Creative England, together with its partners the BFI Film Fund, BBC Films and Creative Skillset, have announced the ideas and filmmaking teams that will make up the next iFeatures development slate. Drawn from just under 400 submissions, this year’s standard was judged so high that the selection panel (which took place at BAFTA), which included director Clio Barnard and ex-Focus Films executive Teresa Moneo, elected to support 18 instead of the usual 16 feature-length projects. Each will now undergo an intensive process of creative and commercial development, with support from the partners as well as a wide range of industry professionals. Three films will be ‘greenlit’ in March 2015 at budgets of £350,000.
The impressive roster of writing and directing talent includes Lynsey Miller, Hope Dickson Leach and Dan Gitsham, all recent Screen Stars of Tomorrow; Rachel Delahay, winner of 2013 Evening Standard’s Most Promising Playwright; Dominic Leclerc, director of Skins and The Village; Alice Birch, winner of this year’s George Devine Award for Most Promising Playwright; Olivia Poulet, star of The Thick Of It; BAFTA Scotland winner Zam Salim; Broadcast Hotshots Abby Ajayi and Alex Kalymnios; and William Oldroyd whose short Best won the 2013 Sundance London Short Film Competition.
Producers include NFTS graduates Jessica Levick and Fodhla Cronin 0’Reilly, Guiding Light Yaw Basoah as well as Jamie D’Cruz, Rebecca Mark-Lawson, Sarah Brocklehurst and Anna Griffin, whose collective credits already include a clutch of BAFTA, Oscar® and BIFA nominations.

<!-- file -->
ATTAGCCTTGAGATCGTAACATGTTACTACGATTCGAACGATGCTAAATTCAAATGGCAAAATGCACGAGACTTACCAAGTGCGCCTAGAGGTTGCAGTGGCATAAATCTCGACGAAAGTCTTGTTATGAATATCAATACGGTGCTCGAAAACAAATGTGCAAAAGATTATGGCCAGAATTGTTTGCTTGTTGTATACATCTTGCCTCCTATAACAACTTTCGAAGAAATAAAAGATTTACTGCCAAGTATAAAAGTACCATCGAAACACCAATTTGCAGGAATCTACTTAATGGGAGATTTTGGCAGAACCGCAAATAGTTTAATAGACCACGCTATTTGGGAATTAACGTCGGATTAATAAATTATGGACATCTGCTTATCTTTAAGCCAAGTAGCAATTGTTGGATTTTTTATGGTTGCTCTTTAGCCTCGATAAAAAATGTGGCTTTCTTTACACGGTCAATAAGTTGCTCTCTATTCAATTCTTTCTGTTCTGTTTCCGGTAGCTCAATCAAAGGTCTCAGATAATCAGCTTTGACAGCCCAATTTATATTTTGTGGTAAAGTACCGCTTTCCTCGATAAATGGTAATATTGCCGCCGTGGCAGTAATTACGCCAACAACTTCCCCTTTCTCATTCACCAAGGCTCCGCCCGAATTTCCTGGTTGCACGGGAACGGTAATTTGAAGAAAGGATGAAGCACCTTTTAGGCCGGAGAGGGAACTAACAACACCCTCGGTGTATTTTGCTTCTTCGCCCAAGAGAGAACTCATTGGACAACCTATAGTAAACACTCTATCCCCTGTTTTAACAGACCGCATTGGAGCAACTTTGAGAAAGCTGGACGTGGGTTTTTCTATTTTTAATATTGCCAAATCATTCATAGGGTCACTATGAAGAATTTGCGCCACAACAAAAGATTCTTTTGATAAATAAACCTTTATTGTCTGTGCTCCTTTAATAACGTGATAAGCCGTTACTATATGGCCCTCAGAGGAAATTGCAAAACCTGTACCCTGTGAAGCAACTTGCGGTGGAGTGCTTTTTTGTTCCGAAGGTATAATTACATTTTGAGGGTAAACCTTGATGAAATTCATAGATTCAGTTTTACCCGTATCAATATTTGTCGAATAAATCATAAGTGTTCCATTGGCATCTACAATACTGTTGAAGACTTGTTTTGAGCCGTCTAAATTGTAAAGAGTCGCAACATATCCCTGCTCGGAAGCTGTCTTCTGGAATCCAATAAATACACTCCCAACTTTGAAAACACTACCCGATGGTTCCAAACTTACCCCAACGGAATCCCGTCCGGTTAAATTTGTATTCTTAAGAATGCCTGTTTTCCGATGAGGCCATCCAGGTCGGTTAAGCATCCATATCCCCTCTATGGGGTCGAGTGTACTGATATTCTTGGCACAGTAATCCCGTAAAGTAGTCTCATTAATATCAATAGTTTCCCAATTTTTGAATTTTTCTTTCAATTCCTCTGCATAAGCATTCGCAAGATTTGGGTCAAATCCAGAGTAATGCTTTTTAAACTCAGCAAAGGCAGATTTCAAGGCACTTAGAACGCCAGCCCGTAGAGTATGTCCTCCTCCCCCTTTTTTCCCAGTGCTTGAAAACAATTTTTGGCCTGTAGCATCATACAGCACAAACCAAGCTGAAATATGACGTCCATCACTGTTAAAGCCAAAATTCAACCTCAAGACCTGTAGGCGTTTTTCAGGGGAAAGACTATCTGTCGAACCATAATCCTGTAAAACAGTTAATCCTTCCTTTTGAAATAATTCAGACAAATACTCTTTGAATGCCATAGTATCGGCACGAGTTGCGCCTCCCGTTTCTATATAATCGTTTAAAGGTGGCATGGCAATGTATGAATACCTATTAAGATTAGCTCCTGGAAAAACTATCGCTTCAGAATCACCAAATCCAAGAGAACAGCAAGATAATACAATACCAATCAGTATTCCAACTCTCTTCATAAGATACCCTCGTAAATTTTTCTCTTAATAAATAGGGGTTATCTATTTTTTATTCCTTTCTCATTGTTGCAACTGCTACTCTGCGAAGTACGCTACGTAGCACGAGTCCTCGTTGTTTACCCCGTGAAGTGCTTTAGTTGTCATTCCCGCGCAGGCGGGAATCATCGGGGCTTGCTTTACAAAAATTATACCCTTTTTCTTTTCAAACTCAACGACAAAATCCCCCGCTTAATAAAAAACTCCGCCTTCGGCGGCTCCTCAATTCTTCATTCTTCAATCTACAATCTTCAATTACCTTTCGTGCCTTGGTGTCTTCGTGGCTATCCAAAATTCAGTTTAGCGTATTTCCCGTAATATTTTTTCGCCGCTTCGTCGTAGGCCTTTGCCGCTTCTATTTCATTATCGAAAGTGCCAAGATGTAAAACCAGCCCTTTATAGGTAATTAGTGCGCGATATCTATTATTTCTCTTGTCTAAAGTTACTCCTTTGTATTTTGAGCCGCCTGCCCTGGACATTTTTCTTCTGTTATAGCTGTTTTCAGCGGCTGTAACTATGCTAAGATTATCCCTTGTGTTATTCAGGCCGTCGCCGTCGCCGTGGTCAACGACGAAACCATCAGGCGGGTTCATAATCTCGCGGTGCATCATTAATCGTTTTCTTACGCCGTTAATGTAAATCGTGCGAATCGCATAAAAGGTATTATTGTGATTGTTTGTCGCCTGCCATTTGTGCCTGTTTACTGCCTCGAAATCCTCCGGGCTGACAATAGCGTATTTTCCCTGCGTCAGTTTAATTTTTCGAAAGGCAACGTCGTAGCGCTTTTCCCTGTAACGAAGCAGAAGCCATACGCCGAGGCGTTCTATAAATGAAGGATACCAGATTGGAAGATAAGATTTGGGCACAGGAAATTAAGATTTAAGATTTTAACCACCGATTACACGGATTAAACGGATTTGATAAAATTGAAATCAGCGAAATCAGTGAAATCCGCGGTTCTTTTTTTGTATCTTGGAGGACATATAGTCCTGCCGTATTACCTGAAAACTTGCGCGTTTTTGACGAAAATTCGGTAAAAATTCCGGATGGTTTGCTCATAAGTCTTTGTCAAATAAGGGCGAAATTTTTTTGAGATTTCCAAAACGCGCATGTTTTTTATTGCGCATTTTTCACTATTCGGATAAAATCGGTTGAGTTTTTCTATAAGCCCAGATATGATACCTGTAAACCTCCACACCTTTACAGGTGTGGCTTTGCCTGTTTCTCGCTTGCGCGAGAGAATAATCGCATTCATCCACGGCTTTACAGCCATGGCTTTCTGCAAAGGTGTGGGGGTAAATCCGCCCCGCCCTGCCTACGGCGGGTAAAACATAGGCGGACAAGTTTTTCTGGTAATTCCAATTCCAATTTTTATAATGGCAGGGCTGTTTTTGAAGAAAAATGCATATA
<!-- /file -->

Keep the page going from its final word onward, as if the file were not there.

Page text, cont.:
The incredibly diverse slate of projects covers many genres and settings, ranging from a chilling alien sci-fihorror set in the Yorkshire Dales to a hard-hitting drama about the Birmingham riots; from the blackly comic world of used car salesmen and white collar boxing in Derby to a cross-cultural love story played out amongst the Jehovah’s Witnesses’ and Pakistani communities of Oldham. There’s even a beguiling teen road movie that criss-crosses the full breadth of England.
Christopher Granier-Deferre, iFeatures Executive Producer, said: “We were blown away by the level of applicants this year and were particularly pleased to see some great television and theatre talent applying for the initiative. As always we were looking for a wide range of films that had a very distinctive regional story to tell, and the shortlisted teams did not disappoint. We can’t wait to get started working on these projects, with what can only be described as a stellar shortlist.”
Christopher Moll, Head of Film at Creative England and the architect of iFeatures said: “We’ve worked closely with organisations such as Women in Film & TV and the Black Filmmakers Network, amongst others, to increase diversity this year and I’m delighted to see that our overall cohort is now evenly split between men and women. The higher numbers of outstanding female, BAME and LGBT talent coming through is reflected in the much greater diversity of stories that we’ve read. That can only be a good thing for industry and audiences alike.”
Lizzie Francke, Senior Executive at the BFI Film Fund, said: “This is where the fun begins and these 18 filmmaking teams can really begin developing their stories for the screen. Congratulations to them all for making it to this stage and I wish them all the best for the next part of their iFeatures journey.”
Steve Jenkins, Executive Producer for BBC Films said: “The overall high quality and distinctiveness of the projects and teams meant that the decision making was particularly tough. And it clearly won't get any easier! What's obviously striking and most encouraging is the range and mix of diversity across the 18, which is so key to the iFeatures scheme."
You can read more on all the projects in development here.